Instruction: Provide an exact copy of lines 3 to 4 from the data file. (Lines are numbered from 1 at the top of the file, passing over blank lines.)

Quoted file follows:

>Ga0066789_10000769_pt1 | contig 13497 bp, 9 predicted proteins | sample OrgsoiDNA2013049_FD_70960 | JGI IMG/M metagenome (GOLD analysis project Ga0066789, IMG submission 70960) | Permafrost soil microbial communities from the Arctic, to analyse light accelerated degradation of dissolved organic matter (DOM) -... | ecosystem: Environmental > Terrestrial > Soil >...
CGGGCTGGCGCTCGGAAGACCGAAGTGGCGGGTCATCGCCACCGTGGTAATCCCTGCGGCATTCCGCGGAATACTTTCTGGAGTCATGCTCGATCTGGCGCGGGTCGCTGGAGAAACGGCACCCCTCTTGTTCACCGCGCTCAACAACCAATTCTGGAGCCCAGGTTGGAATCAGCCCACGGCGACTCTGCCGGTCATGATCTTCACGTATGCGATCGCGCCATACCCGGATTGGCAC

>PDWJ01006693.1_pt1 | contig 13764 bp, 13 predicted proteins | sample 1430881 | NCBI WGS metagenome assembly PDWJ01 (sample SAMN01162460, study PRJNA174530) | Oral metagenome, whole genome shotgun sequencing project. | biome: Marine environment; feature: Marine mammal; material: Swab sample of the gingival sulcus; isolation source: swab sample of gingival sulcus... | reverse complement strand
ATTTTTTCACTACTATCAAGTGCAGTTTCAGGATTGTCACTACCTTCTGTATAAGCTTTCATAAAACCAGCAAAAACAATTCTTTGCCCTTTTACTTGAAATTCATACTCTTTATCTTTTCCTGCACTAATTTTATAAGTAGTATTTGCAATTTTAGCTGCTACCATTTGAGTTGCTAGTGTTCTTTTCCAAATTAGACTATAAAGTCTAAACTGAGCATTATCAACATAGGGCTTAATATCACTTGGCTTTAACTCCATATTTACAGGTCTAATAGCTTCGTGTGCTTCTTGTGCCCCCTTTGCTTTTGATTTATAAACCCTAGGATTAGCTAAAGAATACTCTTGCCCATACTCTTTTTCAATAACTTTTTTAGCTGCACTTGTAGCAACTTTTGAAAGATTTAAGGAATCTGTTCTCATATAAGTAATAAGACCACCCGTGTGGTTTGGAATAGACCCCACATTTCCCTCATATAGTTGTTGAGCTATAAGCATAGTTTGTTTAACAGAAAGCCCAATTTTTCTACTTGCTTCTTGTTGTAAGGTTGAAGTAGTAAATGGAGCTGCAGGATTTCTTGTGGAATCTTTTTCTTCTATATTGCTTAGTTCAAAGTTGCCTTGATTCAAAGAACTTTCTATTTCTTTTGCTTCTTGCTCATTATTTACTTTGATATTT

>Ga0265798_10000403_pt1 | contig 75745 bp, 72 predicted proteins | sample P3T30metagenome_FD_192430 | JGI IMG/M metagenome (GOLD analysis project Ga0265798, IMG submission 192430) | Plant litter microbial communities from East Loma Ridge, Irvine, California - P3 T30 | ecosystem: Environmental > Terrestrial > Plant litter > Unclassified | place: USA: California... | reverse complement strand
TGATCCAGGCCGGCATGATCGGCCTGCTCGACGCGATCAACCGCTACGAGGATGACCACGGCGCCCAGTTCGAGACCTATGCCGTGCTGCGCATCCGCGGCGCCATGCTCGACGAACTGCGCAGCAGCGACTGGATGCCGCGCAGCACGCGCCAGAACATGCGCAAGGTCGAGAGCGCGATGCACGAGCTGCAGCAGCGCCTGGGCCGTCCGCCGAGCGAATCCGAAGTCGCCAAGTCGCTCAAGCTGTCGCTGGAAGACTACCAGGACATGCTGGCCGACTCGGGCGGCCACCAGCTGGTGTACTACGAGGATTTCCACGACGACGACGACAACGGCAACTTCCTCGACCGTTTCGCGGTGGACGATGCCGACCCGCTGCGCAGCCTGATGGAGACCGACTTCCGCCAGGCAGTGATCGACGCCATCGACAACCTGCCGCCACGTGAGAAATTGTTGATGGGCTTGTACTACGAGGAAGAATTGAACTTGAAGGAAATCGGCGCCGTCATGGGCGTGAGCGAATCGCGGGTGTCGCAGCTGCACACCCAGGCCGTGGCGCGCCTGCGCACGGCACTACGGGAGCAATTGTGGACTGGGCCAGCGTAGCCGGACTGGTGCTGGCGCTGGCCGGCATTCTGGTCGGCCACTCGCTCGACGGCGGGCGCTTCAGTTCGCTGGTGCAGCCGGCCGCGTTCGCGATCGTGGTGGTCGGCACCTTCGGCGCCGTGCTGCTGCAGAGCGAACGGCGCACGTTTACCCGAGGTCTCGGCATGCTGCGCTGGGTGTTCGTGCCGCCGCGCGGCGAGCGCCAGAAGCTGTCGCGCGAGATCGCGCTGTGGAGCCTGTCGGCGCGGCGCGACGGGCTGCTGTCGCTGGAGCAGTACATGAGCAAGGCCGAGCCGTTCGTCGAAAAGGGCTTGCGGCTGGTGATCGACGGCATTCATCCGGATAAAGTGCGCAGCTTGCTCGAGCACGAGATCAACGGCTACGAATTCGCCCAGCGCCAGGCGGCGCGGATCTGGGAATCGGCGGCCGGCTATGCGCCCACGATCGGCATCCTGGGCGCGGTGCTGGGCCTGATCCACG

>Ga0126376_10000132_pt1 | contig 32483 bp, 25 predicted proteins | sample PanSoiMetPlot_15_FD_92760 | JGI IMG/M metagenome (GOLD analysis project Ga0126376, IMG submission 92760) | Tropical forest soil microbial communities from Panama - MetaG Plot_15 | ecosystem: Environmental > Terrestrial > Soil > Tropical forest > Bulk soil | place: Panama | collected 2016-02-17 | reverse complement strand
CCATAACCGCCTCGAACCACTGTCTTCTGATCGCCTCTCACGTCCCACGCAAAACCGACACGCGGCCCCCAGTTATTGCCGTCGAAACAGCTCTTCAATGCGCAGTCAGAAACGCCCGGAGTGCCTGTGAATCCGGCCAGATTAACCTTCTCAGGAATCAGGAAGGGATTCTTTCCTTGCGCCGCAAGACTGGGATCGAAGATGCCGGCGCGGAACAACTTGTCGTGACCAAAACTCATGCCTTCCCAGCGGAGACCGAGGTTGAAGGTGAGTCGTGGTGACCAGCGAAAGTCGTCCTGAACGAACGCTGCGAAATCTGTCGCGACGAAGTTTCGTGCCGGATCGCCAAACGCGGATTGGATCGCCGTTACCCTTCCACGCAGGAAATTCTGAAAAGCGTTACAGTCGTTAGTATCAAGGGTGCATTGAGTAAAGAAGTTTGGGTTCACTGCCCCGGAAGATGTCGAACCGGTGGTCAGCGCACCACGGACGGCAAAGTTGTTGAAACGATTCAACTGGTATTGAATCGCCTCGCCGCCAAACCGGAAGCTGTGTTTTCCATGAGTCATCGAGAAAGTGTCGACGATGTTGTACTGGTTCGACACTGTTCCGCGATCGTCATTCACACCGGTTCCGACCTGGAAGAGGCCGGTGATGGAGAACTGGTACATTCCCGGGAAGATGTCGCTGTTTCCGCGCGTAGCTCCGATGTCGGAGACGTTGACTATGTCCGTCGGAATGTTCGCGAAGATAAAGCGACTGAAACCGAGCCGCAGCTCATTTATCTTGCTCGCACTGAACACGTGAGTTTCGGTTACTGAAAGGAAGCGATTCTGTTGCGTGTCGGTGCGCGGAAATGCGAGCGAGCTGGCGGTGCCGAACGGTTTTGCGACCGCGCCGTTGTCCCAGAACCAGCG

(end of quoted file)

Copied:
>PDWJ01006693.1_pt1 | contig 13764 bp, 13 predicted proteins | sample 1430881 | NCBI WGS metagenome assembly PDWJ01 (sample SAMN01162460, study PRJNA174530) | Oral metagenome, whole genome shotgun sequencing project. | biome: Marine environment; feature: Marine mammal; material: Swab sample of the gingival sulcus; isolation source: swab sample of gingival sulcus... | reverse complement strand
ATTTTTTCACTACTATCAAGTGCAGTTTCAGGATTGTCACTACCTTCTGTATAAGCTTTCATAAAACCAGCAAAAACAATTCTTTGCCCTTTTACTTGAAATTCATACTCTTTATCTTTTCCTGCACTAATTTTATAAGTAGTATTTGCAATTTTAGCTGCTACCATTTGAGTTGCTAGTGTTCTTTTCCAAATTAGACTATAAAGTCTAAACTGAGCATTATCAACATAGGGCTTAATATCACTTGGCTTTAACTCCATATTTACAGGTCTAATAGCTTCGTGTGCTTCTTGTGCCCCCTTTGCTTTTGATTTATAAACCCTAGGATTAGCTAAAGAATACTCTTGCCCATACTCTTTTTCAATAACTTTTTTAGCTGCACTTGTAGCAACTTTTGAAAGATTTAAGGAATCTGTTCTCATATAAGTAATAAGACCACCCGTGTGGTTTGGAATAGACCCCACATTTCCCTCATATAGTTGTTGAGCTATAAGCATAGTTTGTTTAACAGAAAGCCCAATTTTTCTACTTGCTTCTTGTTGTAAGGTTGAAGTAGTAAATGGAGCTGCAGGATTTCTTGTGGAATCTTTTTCTTCTATATTGCTTAGTTCAAAGTTGCCTTGATTCAAAGAACTTTCTATTTCTTTTGCTTCTTGCTCATTATTTACTTTGATATTT